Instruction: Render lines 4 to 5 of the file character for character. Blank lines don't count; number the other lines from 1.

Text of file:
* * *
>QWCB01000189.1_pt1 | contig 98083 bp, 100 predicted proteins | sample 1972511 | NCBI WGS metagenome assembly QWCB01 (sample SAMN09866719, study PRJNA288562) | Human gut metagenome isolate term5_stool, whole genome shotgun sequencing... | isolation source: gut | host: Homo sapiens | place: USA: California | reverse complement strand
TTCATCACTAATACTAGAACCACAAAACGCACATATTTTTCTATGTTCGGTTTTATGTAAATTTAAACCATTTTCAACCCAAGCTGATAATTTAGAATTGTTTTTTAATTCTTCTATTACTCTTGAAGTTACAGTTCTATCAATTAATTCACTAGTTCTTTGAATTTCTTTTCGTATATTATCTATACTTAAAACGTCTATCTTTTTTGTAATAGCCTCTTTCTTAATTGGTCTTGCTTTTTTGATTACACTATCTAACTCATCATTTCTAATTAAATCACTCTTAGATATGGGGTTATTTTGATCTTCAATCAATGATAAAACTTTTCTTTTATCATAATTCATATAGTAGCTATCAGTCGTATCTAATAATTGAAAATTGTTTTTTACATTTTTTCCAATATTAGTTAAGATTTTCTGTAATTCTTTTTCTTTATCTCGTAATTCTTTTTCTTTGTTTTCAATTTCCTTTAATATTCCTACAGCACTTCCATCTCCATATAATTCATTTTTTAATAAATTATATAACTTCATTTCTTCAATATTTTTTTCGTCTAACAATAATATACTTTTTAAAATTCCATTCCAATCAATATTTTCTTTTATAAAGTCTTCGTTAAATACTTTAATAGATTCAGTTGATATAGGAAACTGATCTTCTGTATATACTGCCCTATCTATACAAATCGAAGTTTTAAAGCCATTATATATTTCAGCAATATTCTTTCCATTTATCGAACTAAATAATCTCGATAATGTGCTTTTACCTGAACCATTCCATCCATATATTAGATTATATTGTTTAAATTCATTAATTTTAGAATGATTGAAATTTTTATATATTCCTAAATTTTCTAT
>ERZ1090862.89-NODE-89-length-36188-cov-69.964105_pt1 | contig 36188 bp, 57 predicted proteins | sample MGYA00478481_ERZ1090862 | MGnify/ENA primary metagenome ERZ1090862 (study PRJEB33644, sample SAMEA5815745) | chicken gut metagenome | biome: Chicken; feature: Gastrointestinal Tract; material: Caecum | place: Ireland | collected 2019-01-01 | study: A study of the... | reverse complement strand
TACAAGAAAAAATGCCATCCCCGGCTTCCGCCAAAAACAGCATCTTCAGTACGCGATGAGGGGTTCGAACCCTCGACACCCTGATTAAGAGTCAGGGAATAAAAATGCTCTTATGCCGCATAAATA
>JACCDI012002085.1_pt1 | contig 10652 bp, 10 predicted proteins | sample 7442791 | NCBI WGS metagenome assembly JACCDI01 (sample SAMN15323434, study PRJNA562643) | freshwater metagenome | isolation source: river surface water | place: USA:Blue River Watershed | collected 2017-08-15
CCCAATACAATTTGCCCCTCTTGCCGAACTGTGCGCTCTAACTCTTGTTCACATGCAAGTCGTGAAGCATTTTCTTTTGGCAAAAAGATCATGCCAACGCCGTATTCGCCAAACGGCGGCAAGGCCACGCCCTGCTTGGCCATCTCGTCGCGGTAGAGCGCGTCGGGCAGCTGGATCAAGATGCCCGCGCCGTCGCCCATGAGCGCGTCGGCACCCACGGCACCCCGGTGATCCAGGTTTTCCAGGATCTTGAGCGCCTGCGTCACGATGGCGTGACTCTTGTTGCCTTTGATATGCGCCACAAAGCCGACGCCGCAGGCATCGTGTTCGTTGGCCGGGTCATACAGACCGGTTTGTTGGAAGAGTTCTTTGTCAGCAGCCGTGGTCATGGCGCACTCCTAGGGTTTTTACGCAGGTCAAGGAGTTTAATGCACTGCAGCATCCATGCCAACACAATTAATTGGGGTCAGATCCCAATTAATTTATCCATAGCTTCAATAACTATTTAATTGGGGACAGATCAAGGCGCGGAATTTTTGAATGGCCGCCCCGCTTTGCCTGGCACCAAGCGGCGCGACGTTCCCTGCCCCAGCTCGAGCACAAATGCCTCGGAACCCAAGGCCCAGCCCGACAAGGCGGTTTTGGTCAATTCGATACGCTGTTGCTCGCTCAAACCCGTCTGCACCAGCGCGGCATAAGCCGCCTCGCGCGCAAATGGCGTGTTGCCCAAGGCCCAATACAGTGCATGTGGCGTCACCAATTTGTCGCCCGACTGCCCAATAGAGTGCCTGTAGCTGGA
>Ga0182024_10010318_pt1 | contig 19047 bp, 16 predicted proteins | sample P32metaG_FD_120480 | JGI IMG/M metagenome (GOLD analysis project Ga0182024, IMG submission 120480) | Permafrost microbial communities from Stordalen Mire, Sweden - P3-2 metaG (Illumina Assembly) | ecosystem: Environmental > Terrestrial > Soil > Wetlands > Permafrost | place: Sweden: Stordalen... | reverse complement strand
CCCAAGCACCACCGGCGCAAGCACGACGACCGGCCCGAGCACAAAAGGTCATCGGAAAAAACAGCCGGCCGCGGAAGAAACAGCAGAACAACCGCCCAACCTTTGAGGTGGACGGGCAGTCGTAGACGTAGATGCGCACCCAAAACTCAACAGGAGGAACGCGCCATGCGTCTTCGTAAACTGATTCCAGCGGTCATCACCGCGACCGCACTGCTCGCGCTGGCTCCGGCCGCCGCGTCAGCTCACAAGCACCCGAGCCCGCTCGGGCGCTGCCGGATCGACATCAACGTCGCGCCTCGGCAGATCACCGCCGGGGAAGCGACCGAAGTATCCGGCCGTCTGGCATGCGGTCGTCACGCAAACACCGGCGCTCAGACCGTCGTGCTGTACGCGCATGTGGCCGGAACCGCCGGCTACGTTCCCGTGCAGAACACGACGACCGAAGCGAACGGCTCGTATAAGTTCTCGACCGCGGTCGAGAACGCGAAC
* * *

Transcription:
TACAAGAAAAAATGCCATCCCCGGCTTCCGCCAAAAACAGCATCTTCAGTACGCGATGAGGGGTTCGAACCCTCGACACCCTGATTAAGAGTCAGGGAATAAAAATGCTCTTATGCCGCATAAATA
>JACCDI012002085.1_pt1 | contig 10652 bp, 10 predicted proteins | sample 7442791 | NCBI WGS metagenome assembly JACCDI01 (sample SAMN15323434, study PRJNA562643) | freshwater metagenome | isolation source: river surface water | place: USA:Blue River Watershed | collected 2017-08-15